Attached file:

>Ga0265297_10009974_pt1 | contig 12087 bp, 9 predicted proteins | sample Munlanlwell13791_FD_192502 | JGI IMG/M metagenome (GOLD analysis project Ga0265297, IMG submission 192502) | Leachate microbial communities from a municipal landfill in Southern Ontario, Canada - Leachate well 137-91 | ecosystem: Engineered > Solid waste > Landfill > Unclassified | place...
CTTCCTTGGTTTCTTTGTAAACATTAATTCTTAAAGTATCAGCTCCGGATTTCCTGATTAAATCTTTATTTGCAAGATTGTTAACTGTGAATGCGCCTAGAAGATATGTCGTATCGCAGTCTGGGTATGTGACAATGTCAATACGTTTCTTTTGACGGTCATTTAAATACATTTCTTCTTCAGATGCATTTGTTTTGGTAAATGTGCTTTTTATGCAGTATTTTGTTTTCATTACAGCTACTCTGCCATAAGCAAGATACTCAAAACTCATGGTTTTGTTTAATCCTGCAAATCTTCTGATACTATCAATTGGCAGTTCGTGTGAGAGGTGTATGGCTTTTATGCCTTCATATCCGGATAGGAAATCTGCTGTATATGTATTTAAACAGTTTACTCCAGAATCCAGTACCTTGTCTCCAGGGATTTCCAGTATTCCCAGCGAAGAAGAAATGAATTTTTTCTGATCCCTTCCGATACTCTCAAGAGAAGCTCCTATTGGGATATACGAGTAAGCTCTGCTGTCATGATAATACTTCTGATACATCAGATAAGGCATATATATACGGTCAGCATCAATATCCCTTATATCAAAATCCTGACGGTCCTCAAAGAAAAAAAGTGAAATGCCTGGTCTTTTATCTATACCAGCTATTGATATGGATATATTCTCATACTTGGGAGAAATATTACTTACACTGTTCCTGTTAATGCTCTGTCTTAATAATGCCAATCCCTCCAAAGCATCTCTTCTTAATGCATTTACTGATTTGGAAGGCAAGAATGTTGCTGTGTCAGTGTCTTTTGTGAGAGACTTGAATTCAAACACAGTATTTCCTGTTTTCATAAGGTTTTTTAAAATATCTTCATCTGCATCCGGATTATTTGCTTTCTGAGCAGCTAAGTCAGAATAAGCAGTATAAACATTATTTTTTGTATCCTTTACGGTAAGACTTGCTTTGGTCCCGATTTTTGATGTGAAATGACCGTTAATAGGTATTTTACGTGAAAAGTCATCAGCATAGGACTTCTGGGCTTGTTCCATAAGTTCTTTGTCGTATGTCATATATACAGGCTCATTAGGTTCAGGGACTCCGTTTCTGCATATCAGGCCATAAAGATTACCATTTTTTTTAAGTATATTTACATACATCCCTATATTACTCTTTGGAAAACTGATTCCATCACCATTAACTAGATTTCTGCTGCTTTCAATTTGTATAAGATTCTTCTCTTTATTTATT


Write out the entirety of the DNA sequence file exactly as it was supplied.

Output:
>Ga0265297_10009974_pt1 | contig 12087 bp, 9 predicted proteins | sample Munlanlwell13791_FD_192502 | JGI IMG/M metagenome (GOLD analysis project Ga0265297, IMG submission 192502) | Leachate microbial communities from a municipal landfill in Southern Ontario, Canada - Leachate well 137-91 | ecosystem: Engineered > Solid waste > Landfill > Unclassified | place...
CTTCCTTGGTTTCTTTGTAAACATTAATTCTTAAAGTATCAGCTCCGGATTTCCTGATTAAATCTTTATTTGCAAGATTGTTAACTGTGAATGCGCCTAGAAGATATGTCGTATCGCAGTCTGGGTATGTGACAATGTCAATACGTTTCTTTTGACGGTCATTTAAATACATTTCTTCTTCAGATGCATTTGTTTTGGTAAATGTGCTTTTTATGCAGTATTTTGTTTTCATTACAGCTACTCTGCCATAAGCAAGATACTCAAAACTCATGGTTTTGTTTAATCCTGCAAATCTTCTGATACTATCAATTGGCAGTTCGTGTGAGAGGTGTATGGCTTTTATGCCTTCATATCCGGATAGGAAATCTGCTGTATATGTATTTAAACAGTTTACTCCAGAATCCAGTACCTTGTCTCCAGGGATTTCCAGTATTCCCAGCGAAGAAGAAATGAATTTTTTCTGATCCCTTCCGATACTCTCAAGAGAAGCTCCTATTGGGATATACGAGTAAGCTCTGCTGTCATGATAATACTTCTGATACATCAGATAAGGCATATATATACGGTCAGCATCAATATCCCTTATATCAAAATCCTGACGGTCCTCAAAGAAAAAAAGTGAAATGCCTGGTCTTTTATCTATACCAGCTATTGATATGGATATATTCTCATACTTGGGAGAAATATTACTTACACTGTTCCTGTTAATGCTCTGTCTTAATAATGCCAATCCCTCCAAAGCATCTCTTCTTAATGCATTTACTGATTTGGAAGGCAAGAATGTTGCTGTGTCAGTGTCTTTTGTGAGAGACTTGAATTCAAACACAGTATTTCCTGTTTTCATAAGGTTTTTTAAAATATCTTCATCTGCATCCGGATTATTTGCTTTCTGAGCAGCTAAGTCAGAATAAGCAGTATAAACATTATTTTTTGTATCCTTTACGGTAAGACTTGCTTTGGTCCCGATTTTTGATGTGAAATGACCGTTAATAGGTATTTTACGTGAAAAGTCATCAGCATAGGACTTCTGGGCTTGTTCCATAAGTTCTTTGTCGTATGTCATATATACAGGCTCATTAGGTTCAGGGACTCCGTTTCTGCATATCAGGCCATAAAGATTACCATTTTTTTTAAGTATATTTACATACATCCCTATATTACTCTTTGGAAAACTGATTCCATCACCATTAACTAGATTTCTGCTGCTTTCAATTTGTATAAGATTCTTCTCTTTATTTATT